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GallMozambique1

HarareCity
still nice at night

Harare-center
Downtown of Harare

harare-road
Potholes Harare's roads

harare-mainstreet
Nice town Harare

avondale
Shopping center

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Akon
He was in Harare

nightout
Had good nightout

bafa-party
Street party

Joe-concert
joe in Harare

nightlife
Zimbabwen Girls
Zimbabwe Business


Bussines in Zimbabwe


Economy

The government of Zimbabwe faces a wide variety of difficult economic problems. Its 1998-2002 involvement in the war in the Democratic Republic of the Congo drained hundreds of millions of dollars from the economy. The government's land reform program, characterized by chaos and violence, has badly damaged the commercial farming sector, the traditional source of exports and foreign exchange and the provider of 400,000 jobs, turning Zimbabwe into a net importer of food products. The EU and the US provide food aid on humanitarian grounds. Until early 2009, the Reserve Bank of Zimbabwe routinely printed money to fund the budget deficit, causing hyperinflation.

The power-sharing government formed in February 2009 has led to some economic improvements, including the cessation of hyperinflation by eliminating the use of the Zimbabwe dollar and removing price controls. The economy is registering its first growth in a decade, but will be reliant on futher political improvement for greater growth.

Zimbabwe's economic freedom score is 21.4, making its economy the 178th freest in the 2010 Index. Its score has decreased by 1.3 points from last year, reflecting notable declines in trade freedom, freedom from corruption, and investment freedom. Zimbabwe is ranked 46th out of 46 countries in the Sub-Saharan Africa region and is the world's second least economically free country.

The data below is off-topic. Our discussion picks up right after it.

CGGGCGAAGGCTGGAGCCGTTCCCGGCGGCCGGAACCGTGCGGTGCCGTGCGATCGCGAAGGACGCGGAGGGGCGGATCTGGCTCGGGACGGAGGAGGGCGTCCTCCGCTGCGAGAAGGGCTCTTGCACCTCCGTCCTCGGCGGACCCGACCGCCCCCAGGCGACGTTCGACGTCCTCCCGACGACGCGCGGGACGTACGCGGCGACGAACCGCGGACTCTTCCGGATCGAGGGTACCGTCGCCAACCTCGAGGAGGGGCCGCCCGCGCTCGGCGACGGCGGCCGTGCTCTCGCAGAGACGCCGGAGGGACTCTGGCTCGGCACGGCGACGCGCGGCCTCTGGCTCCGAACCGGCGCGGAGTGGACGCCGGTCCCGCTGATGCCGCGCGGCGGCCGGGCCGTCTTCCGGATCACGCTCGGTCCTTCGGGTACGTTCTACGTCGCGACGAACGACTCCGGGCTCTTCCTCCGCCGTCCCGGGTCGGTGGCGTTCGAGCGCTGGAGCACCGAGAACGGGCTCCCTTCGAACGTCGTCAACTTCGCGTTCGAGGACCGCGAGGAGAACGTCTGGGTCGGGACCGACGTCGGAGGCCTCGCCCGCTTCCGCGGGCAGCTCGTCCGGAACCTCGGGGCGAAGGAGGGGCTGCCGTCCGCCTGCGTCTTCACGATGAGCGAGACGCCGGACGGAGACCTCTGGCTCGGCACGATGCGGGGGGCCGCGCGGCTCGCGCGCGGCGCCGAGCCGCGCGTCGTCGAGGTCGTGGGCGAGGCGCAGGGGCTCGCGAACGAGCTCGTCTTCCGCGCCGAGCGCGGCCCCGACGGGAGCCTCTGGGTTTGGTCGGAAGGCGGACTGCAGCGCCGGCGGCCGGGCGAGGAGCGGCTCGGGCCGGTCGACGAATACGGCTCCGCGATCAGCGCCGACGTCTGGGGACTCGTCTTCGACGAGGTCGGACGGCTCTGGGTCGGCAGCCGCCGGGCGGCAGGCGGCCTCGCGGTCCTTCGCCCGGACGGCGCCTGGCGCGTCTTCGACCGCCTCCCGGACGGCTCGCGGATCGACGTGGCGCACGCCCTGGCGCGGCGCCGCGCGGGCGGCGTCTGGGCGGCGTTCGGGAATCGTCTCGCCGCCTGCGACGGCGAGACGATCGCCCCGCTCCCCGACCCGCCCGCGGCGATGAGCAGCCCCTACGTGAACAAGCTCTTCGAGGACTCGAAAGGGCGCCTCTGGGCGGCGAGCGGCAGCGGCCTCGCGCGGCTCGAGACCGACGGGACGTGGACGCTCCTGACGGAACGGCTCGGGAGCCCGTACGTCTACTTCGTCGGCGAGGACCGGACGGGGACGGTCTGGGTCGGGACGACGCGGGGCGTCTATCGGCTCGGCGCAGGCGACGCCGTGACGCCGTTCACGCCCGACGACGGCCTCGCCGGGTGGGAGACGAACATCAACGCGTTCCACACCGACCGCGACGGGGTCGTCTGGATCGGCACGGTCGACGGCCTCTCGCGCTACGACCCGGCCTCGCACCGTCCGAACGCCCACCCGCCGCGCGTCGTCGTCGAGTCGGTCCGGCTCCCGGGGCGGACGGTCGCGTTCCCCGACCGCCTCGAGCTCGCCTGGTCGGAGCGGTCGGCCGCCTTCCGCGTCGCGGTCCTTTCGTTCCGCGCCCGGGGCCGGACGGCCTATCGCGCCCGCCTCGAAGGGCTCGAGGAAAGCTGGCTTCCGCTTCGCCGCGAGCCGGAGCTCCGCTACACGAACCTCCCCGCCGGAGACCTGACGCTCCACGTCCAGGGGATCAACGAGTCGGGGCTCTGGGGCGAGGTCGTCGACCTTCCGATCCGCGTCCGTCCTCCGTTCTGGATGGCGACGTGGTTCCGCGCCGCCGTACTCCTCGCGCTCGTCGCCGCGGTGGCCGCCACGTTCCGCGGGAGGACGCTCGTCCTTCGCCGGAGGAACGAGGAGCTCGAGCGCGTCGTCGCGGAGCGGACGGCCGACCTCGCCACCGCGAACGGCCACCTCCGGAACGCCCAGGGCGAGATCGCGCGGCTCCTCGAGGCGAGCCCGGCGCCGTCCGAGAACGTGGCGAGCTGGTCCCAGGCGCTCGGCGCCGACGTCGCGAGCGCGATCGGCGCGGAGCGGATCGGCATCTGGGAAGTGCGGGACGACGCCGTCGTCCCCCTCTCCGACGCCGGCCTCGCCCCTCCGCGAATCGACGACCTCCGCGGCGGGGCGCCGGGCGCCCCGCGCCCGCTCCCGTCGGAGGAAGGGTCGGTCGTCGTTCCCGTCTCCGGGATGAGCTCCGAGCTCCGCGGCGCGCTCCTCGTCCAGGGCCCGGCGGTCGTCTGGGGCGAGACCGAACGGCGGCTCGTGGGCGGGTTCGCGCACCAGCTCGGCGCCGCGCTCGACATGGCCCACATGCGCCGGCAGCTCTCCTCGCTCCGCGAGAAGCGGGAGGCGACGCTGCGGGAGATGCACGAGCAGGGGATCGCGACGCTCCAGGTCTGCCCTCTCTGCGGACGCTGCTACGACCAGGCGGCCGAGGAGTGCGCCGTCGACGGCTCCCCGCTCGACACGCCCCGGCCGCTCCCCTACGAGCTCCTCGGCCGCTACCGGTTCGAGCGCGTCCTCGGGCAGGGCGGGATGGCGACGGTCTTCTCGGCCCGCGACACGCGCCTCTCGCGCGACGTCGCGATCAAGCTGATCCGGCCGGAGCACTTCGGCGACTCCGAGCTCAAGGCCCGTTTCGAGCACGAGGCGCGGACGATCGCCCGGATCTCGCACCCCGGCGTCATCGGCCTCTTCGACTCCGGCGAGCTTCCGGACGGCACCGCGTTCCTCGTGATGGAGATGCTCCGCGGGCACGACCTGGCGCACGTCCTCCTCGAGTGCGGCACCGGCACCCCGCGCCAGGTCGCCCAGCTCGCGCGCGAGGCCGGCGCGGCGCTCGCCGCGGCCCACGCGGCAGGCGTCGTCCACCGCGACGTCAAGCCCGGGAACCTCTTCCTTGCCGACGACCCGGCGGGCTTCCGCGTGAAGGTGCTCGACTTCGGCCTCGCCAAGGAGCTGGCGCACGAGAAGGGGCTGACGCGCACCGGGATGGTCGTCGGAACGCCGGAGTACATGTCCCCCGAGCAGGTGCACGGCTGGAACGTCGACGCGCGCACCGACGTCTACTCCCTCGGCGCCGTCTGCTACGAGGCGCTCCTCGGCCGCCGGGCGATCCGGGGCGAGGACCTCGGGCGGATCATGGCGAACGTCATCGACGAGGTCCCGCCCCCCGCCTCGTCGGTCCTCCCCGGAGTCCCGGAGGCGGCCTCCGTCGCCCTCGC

Why the investors don't want to invest in Zimbabwe?


Zimbabwe Business comments

Your comments


If the politics is sorted then investors will flock to this country in two years time. manager of Metals and Minerals at Sumitomo Corporation of Japan
Tsuyoshi Thomas Ueda, Japan


political stability is the only thing standing between investment and disinvestment in Zimbabwe. It is important to have an ongoing political and economic stability coupled with a highly de-regulated economy where investors are the masters of their own destination. Prominent businesswoman and chair of the government is Zimbabwe Investment Authority
Marah Hativagone, Zimbabwe


There are more complicated countries, like the DRC, which are still experiencing political problems. But people go and invest there. executive with Portuguese firm Motaengil
Gilberto Rodrigues, Portugal


It's difficult to invest in country when you've a leader like Mokabe.
Tembe , Zimbabwe


If you want to come invest in any Country in the World you need to follow the law of goverment. Not because of Mr. Mogabe.
Maleke , Zimbabwe, harare



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Political in Zimbabwe

Politic in Zimbabwe


The political situation in Zimbabwe is turbulent. President Robert Mugabe has been in power since 1987. In the past the opposition was ineffective but this has changed with the formation of the Movement for Democratic Change (MDC). They have gained support from a large percentage of the population and have threatened Mugabe's power for the first time. The rivalry between the two is fierce and there has been an escalation in political violence as a result. Mugabe has taken some extreme measures in an effort to consolidate his power. These include the passing of draconian media laws as well as legislation that restricts the freedom of expression of the population. His election campaigning tactics have included roadblocks for those attending opposition rallies.